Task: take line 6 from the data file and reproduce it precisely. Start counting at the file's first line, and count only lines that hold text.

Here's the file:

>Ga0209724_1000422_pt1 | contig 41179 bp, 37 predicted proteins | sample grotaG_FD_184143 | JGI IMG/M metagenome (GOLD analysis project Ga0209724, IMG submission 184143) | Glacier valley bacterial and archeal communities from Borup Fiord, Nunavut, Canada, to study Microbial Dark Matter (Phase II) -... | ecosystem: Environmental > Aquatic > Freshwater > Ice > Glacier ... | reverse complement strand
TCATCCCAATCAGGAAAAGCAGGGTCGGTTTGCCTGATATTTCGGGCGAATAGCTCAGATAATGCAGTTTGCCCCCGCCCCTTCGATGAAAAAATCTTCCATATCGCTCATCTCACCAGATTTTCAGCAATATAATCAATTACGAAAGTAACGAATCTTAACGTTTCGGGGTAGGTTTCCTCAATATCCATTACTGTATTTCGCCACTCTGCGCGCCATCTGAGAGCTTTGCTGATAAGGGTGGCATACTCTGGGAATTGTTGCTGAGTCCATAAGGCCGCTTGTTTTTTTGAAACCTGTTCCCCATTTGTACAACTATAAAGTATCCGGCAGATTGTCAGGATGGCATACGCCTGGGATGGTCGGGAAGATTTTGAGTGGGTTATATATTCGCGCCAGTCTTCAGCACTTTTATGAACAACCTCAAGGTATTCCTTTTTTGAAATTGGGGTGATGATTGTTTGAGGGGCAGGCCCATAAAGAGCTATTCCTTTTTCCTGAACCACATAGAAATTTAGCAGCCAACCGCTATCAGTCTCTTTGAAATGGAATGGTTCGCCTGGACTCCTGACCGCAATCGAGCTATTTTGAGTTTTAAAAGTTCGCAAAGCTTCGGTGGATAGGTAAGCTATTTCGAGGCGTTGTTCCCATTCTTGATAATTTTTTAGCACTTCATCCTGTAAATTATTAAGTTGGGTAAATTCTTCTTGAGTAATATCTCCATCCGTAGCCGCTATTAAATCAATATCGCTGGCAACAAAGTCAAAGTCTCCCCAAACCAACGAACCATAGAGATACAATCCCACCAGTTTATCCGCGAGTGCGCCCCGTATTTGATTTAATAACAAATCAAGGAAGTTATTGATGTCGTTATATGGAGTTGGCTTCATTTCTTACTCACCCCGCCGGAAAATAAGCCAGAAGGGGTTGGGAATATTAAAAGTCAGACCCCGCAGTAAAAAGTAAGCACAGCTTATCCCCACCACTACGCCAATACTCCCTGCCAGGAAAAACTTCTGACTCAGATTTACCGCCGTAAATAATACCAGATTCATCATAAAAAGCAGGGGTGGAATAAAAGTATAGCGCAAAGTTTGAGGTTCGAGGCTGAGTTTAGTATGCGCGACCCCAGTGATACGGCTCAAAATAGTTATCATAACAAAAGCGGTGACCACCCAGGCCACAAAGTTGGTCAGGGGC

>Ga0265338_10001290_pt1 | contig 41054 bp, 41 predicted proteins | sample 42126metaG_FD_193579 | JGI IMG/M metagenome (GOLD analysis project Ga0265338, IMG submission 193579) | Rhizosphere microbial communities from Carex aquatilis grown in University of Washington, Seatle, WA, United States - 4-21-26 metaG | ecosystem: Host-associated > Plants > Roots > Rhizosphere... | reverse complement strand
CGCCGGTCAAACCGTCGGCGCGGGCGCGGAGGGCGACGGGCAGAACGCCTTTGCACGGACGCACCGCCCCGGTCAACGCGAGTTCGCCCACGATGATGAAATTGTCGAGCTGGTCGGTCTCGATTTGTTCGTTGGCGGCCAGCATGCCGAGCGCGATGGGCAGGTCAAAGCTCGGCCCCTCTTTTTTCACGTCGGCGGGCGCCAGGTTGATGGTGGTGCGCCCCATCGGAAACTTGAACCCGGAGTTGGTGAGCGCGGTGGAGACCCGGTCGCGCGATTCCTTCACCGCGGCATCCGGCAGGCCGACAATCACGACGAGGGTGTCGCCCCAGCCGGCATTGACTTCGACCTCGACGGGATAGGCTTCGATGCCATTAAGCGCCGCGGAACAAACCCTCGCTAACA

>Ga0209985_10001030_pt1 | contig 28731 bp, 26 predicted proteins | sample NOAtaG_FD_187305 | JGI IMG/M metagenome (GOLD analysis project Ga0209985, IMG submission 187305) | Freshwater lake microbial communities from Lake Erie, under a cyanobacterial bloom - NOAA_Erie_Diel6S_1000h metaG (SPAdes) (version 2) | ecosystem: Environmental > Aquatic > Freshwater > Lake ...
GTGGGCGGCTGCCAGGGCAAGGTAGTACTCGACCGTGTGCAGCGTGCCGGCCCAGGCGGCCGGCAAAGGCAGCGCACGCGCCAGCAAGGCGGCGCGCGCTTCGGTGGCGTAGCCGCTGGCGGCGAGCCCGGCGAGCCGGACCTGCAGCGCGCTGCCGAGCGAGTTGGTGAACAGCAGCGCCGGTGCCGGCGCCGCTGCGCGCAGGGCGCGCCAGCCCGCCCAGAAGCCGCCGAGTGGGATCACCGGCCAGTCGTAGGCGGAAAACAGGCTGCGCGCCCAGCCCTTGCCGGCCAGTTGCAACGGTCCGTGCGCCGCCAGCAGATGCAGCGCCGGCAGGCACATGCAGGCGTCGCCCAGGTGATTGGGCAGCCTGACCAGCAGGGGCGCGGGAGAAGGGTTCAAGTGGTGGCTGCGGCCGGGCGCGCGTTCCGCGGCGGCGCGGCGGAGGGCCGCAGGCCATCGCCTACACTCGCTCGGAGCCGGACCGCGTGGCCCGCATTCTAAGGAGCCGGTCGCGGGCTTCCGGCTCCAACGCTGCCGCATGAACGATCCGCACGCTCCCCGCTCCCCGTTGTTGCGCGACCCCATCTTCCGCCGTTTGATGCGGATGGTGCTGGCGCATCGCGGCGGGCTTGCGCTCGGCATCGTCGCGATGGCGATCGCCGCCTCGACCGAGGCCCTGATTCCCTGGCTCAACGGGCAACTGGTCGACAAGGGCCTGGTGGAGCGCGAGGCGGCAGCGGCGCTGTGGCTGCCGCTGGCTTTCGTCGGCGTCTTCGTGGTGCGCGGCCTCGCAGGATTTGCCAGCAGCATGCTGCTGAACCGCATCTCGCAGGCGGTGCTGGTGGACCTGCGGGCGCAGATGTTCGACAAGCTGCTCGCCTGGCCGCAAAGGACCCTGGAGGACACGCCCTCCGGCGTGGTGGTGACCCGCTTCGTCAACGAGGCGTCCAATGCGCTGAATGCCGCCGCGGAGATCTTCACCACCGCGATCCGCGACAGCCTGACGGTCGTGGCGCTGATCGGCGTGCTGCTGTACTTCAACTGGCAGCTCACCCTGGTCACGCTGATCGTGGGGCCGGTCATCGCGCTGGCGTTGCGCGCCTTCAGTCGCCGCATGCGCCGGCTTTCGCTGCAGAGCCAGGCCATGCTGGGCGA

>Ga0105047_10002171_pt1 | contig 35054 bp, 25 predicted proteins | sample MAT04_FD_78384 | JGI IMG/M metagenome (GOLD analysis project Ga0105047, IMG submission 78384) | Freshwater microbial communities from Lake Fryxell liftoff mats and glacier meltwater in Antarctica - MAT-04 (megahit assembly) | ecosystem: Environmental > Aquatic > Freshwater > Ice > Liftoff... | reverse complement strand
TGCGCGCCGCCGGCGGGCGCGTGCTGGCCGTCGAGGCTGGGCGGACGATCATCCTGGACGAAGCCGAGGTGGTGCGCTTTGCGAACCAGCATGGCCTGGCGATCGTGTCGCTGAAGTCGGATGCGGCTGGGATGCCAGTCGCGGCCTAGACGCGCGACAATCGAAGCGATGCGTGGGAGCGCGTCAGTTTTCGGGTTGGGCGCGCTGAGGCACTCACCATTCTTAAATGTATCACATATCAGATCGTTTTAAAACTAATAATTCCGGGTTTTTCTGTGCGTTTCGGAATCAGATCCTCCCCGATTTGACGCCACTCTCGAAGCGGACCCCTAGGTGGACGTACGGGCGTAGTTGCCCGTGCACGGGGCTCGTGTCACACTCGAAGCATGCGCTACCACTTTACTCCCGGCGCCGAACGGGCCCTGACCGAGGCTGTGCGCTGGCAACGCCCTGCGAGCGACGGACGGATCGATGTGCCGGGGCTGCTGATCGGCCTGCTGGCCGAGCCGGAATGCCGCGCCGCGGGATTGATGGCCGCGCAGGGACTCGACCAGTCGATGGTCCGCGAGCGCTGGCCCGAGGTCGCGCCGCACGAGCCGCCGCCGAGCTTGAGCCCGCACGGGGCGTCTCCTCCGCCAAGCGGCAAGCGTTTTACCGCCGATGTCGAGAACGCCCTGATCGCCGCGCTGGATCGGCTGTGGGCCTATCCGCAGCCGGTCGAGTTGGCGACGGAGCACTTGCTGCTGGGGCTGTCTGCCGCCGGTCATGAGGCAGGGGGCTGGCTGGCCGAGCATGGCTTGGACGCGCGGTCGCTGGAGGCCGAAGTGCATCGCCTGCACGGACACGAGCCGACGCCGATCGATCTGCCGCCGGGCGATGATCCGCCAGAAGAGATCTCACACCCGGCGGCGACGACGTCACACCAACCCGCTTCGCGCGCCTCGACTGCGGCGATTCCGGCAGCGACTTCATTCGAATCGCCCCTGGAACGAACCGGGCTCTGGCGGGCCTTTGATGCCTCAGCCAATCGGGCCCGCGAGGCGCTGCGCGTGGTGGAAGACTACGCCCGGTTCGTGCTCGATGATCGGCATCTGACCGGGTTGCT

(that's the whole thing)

GTGGGCGGCTGCCAGGGCAAGGTAGTACTCGACCGTGTGCAGCGTGCCGGCCCAGGCGGCCGGCAAAGGCAGCGCACGCGCCAGCAAGGCGGCGCGCGCTTCGGTGGCGTAGCCGCTGGCGGCGAGCCCGGCGAGCCGGACCTGCAGCGCGCTGCCGAGCGAGTTGGTGAACAGCAGCGCCGGTGCCGGCGCCGCTGCGCGCAGGGCGCGCCAGCCCGCCCAGAAGCCGCCGAGTGGGATCACCGGCCAGTCGTAGGCGGAAAACAGGCTGCGCGCCCAGCCCTTGCCGGCCAGTTGCAACGGTCCGTGCGCCGCCAGCAGATGCAGCGCCGGCAGGCACATGCAGGCGTCGCCCAGGTGATTGGGCAGCCTGACCAGCAGGGGCGCGGGAGAAGGGTTCAAGTGGTGGCTGCGGCCGGGCGCGCGTTCCGCGGCGGCGCGGCGGAGGGCCGCAGGCCATCGCCTACACTCGCTCGGAGCCGGACCGCGTGGCCCGCATTCTAAGGAGCCGGTCGCGGGCTTCCGGCTCCAACGCTGCCGCATGAACGATCCGCACGCTCCCCGCTCCCCGTTGTTGCGCGACCCCATCTTCCGCCGTTTGATGCGGATGGTGCTGGCGCATCGCGGCGGGCTTGCGCTCGGCATCGTCGCGATGGCGATCGCCGCCTCGACCGAGGCCCTGATTCCCTGGCTCAACGGGCAACTGGTCGACAAGGGCCTGGTGGAGCGCGAGGCGGCAGCGGCGCTGTGGCTGCCGCTGGCTTTCGTCGGCGTCTTCGTGGTGCGCGGCCTCGCAGGATTTGCCAGCAGCATGCTGCTGAACCGCATCTCGCAGGCGGTGCTGGTGGACCTGCGGGCGCAGATGTTCGACAAGCTGCTCGCCTGGCCGCAAAGGACCCTGGAGGACACGCCCTCCGGCGTGGTGGTGACCCGCTTCGTCAACGAGGCGTCCAATGCGCTGAATGCCGCCGCGGAGATCTTCACCACCGCGATCCGCGACAGCCTGACGGTCGTGGCGCTGATCGGCGTGCTGCTGTACTTCAACTGGCAGCTCACCCTGGTCACGCTGATCGTGGGGCCGGTCATCGCGCTGGCGTTGCGCGCCTTCAGTCGCCGCATGCGCCGGCTTTCGCTGCAGAGCCAGGCCATGCTGGGCGA